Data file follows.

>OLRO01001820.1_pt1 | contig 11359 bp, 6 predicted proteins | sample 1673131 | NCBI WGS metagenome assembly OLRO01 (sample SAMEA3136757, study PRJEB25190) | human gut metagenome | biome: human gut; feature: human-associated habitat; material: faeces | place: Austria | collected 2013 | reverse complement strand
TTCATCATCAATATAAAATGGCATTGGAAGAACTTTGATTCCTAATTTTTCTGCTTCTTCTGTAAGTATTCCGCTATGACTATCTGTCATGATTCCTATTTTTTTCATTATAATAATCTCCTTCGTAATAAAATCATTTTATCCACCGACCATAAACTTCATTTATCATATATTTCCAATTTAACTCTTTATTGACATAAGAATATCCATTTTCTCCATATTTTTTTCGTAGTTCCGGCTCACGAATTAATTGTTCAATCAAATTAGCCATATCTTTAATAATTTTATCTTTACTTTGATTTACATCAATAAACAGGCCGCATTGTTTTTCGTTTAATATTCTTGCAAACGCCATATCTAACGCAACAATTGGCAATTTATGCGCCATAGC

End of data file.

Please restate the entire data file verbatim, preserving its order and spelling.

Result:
>OLRO01001820.1_pt1 | contig 11359 bp, 6 predicted proteins | sample 1673131 | NCBI WGS metagenome assembly OLRO01 (sample SAMEA3136757, study PRJEB25190) | human gut metagenome | biome: human gut; feature: human-associated habitat; material: faeces | place: Austria | collected 2013 | reverse complement strand
TTCATCATCAATATAAAATGGCATTGGAAGAACTTTGATTCCTAATTTTTCTGCTTCTTCTGTAAGTATTCCGCTATGACTATCTGTCATGATTCCTATTTTTTTCATTATAATAATCTCCTTCGTAATAAAATCATTTTATCCACCGACCATAAACTTCATTTATCATATATTTCCAATTTAACTCTTTATTGACATAAGAATATCCATTTTCTCCATATTTTTTTCGTAGTTCCGGCTCACGAATTAATTGTTCAATCAAATTAGCCATATCTTTAATAATTTTATCTTTACTTTGATTTACATCAATAAACAGGCCGCATTGTTTTTCGTTTAATATTCTTGCAAACGCCATATCTAACGCAACAATTGGCAATTTATGCGCCATAGC